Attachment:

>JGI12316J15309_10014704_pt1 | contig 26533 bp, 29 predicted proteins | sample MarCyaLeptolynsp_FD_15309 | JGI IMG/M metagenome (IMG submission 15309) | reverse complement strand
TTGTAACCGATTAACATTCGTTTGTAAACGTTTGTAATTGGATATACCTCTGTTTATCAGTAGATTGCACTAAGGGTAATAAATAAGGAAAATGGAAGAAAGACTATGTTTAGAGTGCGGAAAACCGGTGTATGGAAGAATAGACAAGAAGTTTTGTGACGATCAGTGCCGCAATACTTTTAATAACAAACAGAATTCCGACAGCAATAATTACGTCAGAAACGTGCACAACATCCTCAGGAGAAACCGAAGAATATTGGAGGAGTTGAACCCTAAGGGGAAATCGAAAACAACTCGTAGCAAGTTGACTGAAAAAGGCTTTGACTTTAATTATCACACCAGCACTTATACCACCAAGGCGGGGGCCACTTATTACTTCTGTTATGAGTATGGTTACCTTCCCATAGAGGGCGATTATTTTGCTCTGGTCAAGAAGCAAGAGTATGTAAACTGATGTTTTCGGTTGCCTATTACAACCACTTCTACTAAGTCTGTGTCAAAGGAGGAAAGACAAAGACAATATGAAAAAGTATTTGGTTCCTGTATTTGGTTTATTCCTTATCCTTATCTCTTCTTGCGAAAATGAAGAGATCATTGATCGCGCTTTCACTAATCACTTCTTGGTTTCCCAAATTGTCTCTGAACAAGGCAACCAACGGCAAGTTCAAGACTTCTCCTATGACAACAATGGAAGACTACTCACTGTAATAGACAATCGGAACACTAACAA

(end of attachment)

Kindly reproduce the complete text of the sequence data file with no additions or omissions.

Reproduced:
>JGI12316J15309_10014704_pt1 | contig 26533 bp, 29 predicted proteins | sample MarCyaLeptolynsp_FD_15309 | JGI IMG/M metagenome (IMG submission 15309) | reverse complement strand
TTGTAACCGATTAACATTCGTTTGTAAACGTTTGTAATTGGATATACCTCTGTTTATCAGTAGATTGCACTAAGGGTAATAAATAAGGAAAATGGAAGAAAGACTATGTTTAGAGTGCGGAAAACCGGTGTATGGAAGAATAGACAAGAAGTTTTGTGACGATCAGTGCCGCAATACTTTTAATAACAAACAGAATTCCGACAGCAATAATTACGTCAGAAACGTGCACAACATCCTCAGGAGAAACCGAAGAATATTGGAGGAGTTGAACCCTAAGGGGAAATCGAAAACAACTCGTAGCAAGTTGACTGAAAAAGGCTTTGACTTTAATTATCACACCAGCACTTATACCACCAAGGCGGGGGCCACTTATTACTTCTGTTATGAGTATGGTTACCTTCCCATAGAGGGCGATTATTTTGCTCTGGTCAAGAAGCAAGAGTATGTAAACTGATGTTTTCGGTTGCCTATTACAACCACTTCTACTAAGTCTGTGTCAAAGGAGGAAAGACAAAGACAATATGAAAAAGTATTTGGTTCCTGTATTTGGTTTATTCCTTATCCTTATCTCTTCTTGCGAAAATGAAGAGATCATTGATCGCGCTTTCACTAATCACTTCTTGGTTTCCCAAATTGTCTCTGAACAAGGCAACCAACGGCAAGTTCAAGACTTCTCCTATGACAACAATGGAAGACTACTCACTGTAATAGACAATCGGAACACTAACAA